Geoffrey Canada has devoted his life to help change the quality of life of inner city children across the United States. From 1990 to 2014, he served as the President and Chief Executive Officer for the Harlem Children’s Zone, an organization which has guided more than 13,000 children and 14,000 adults through programs which focus on education, housing development, and community pride. In response to the program’s success, the Obama administration announced a replica program, Promise Neighborhoods, which in 2010 was awarded $10 million in federal grants in hopes of aiding 21 poverty-stricken communities in U.S. cities.
In 2011, Geoffrey Canada was named to the TIME 100 list of most influential people, and, in 2014, was named as one of Fortune’s 50 greatest leaders in the world. He will be speaking at Siena College’s Marcelle Athletic Complex on Thursday, March 26 at 7 p.m. as part of Siena’s Martin Luther King Jr. and Coretta Scott King Lecture Series on Race and Nonviolent Social Change.
In the summer of 2009, as she was covering the uprisings in Tehran for the New York Times, Iranian journalist Nazila Fathi received a phone call. “They have given your photo to snipers,” a government source warned her. Soon after, with undercover agents closing in, Fathi fled the country with her husband and two children, beginning a life of exile.
In The Lonely War, Fathi interweaves her story with that of the country she left behind, showing how Iran is locked in a battle between hardliners and reformers that dates back to the country’s 1979 revolution. Fathi was nine years old when that uprising replaced the Iranian shah with a radical Islamic regime.
Siena College has picked its 11th president. Brother Edward Coughlin, who prefers to be called "Brother Ed," has hit the hallowed Siena grounds just outside Albany running, and believes the timing is "just right."
Siena College has its next president: Dr. F. Edward Coughlin is taking over the Loudonville school as its 11th president, effective immediately. Siena says the Franciscan brother has more than 40 years experience in higher education, including as Vice President for Franciscan mission at St. Bonaventure. He had been serving as Siena’s interim president since August, when Kevin Mullen resigned.
In Karin Lin-Greenberg’sFaulty Predictions, young characters try to find their way in the world and older characters confront regrets. The collection of short stories won the 2013 Flannery O'Connor Award in Short Fiction from the University of Georgia Press.
Karin Lin-Greenberg is earned an MFA from the University of Pittsburgh, an MA from Temple University, and an AB from Bryn Mawr College. She has taught composition, literature, and creative writing courses at Missouri State University, the College of Wooster, and Appalachian State University. Currently, she lives in upstate New York and is an assistant professor in the English Department at Siena College.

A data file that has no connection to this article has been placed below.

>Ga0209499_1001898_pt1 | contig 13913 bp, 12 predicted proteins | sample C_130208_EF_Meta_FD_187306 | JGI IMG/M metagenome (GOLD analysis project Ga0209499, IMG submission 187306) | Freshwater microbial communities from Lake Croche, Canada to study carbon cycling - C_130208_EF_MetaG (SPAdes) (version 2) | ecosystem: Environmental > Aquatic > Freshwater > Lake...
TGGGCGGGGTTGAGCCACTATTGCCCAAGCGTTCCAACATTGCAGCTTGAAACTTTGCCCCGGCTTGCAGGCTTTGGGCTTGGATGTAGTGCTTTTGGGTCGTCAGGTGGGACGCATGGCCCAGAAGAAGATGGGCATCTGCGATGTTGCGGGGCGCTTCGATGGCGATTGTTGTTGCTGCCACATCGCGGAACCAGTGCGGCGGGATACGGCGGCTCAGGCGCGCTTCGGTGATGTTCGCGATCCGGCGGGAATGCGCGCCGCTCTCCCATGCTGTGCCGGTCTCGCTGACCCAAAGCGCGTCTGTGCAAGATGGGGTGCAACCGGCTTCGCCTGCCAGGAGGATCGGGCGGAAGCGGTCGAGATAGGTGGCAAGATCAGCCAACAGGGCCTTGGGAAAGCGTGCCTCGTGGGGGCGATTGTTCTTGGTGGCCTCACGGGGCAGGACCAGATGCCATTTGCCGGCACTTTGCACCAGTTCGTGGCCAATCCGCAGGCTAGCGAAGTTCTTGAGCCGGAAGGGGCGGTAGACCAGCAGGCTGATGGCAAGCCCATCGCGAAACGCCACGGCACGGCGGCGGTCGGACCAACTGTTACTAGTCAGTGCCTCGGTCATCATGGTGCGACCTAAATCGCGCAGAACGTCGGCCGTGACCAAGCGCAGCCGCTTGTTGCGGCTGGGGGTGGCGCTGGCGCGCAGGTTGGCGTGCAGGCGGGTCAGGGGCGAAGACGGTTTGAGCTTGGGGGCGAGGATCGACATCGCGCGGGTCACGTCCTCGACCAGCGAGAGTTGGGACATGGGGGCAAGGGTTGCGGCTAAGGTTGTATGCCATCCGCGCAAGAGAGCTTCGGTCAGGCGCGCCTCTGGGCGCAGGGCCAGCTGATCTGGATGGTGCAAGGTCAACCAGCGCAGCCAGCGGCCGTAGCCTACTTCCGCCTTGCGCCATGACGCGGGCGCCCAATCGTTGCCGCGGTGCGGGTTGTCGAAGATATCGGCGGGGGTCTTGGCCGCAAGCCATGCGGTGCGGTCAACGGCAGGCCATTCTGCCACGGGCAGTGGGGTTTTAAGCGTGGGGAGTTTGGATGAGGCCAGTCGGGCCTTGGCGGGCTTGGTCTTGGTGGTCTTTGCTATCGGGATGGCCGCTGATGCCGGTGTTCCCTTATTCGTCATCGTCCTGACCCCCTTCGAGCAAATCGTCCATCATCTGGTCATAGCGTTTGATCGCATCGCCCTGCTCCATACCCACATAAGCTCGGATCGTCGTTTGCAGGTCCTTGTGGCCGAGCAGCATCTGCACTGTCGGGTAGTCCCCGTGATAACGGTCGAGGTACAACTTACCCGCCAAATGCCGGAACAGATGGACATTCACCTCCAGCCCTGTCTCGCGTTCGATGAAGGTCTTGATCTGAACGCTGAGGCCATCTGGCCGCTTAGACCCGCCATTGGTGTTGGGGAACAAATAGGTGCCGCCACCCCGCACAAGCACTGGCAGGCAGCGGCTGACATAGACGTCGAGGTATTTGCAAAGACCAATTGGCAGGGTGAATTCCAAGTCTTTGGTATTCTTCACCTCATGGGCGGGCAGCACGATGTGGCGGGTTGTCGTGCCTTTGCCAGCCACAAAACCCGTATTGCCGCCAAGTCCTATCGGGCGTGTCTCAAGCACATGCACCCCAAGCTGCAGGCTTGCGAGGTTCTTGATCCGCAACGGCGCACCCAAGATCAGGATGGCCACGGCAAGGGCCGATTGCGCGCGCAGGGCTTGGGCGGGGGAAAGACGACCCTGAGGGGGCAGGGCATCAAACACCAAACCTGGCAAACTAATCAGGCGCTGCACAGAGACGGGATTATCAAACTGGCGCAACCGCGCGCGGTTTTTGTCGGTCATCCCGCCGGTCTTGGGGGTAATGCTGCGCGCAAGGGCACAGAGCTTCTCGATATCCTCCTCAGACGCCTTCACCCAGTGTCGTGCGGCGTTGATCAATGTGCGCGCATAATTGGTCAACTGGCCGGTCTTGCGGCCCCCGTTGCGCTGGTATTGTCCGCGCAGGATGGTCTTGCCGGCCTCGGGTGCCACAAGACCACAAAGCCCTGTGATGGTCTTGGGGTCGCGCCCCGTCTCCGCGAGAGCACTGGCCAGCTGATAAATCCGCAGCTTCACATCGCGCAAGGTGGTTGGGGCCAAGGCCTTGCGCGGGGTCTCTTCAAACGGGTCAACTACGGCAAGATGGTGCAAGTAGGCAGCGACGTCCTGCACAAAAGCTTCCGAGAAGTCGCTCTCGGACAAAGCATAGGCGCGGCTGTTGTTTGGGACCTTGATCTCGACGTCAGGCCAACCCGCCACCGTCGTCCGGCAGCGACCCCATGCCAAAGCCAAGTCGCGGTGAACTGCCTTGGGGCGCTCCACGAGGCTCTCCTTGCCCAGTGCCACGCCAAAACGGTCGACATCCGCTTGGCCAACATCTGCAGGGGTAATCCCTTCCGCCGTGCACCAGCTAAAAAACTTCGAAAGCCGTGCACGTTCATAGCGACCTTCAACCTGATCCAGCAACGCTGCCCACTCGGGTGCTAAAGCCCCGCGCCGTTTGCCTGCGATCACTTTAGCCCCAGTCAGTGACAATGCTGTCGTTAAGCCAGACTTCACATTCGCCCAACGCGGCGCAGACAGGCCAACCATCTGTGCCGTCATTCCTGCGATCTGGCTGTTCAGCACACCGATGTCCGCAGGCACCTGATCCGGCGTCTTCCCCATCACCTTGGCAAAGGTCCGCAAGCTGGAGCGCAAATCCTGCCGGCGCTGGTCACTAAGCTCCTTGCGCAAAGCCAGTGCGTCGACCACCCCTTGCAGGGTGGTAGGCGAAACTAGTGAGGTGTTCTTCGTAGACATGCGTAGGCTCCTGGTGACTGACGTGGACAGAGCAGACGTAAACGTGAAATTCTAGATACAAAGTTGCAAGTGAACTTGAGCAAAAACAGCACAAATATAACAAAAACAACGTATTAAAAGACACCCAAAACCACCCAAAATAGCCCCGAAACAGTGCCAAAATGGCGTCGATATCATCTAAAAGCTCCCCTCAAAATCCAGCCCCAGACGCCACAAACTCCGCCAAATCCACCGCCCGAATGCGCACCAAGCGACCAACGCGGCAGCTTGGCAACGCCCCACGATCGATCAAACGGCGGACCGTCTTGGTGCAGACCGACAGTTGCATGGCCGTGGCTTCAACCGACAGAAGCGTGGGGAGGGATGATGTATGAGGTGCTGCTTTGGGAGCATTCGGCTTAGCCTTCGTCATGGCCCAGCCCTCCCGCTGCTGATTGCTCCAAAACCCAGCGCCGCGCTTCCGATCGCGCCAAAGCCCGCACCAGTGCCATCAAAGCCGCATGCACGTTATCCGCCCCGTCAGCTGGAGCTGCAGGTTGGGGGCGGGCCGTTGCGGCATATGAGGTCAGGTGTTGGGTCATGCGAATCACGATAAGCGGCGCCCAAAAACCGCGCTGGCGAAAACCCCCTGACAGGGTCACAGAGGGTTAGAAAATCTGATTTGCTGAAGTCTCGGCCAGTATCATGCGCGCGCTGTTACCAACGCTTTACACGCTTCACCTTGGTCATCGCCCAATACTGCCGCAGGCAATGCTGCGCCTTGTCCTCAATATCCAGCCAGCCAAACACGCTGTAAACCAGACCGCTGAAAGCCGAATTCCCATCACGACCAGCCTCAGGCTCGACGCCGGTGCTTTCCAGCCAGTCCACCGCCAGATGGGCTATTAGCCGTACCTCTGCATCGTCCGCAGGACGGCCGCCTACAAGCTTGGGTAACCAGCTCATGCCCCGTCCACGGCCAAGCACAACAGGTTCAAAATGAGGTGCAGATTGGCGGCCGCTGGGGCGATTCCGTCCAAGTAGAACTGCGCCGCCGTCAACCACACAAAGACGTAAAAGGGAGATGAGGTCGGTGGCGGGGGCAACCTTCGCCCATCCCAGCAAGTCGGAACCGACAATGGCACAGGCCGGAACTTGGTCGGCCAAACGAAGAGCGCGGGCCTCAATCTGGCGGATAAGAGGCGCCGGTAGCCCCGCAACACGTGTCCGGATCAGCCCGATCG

A new survey in New York’s 18th Congressional District shows the Republican challenger leading the incumbent. The survey is out ahead of a debate this evening.
The Siena College survey released October 15 re-contacted 253 likely voters from a sample of 590 voters in a poll from early September and found Republican Nan Hayworth with an 11-point lead over Democratic incumbent Sean Patrick Maloney, 52 percent to 41 percent. Siena College poll spokesman Steven Greenberg underscores that the survey is not a poll and is unscientific.
Father Kevin Mullen, who has led the school since 2007, leaves August 4th to lead Holy Name Province. The New York City based organization represents the largest Franciscan community in the United States.
Mullen told a local media outlet Thursday that being a Franciscan is his primary concern in life - once in the city he'll be the order's public face with U.S. bishops, promoting Franciscan values and work. Mullen emerged as a candidate after a straw ballot was held in March.
Karin Lin-Greenberg is an Assistant Professor at Siena College in Loudonville, NY. She is also an author and it was recently announced that her story collection, Faulty Predictions, won the 2013 Flannery O'Connor Award for Short Fiction. This competitive award helps emerging writers get their work published and recognized nationally.
When the Metro Atlantic Athletic Conference moved its basketball tournament from frequent host city Albany, then-Loyola coach Jimmy Patsos was perhaps more upset than even arena and city officials. Patsos loved the downtown experience, he loved Albany’s restaurants, and he loved the knowledgeable college basketball crowds that made mid-major basketball feel like the big time each March.
Now, after nine years at Loyola, where he took the Greyhounds from a six-win season his first year all the way to the NCAA Tournament in 2012, Patsos can call his favorite MAAC city home.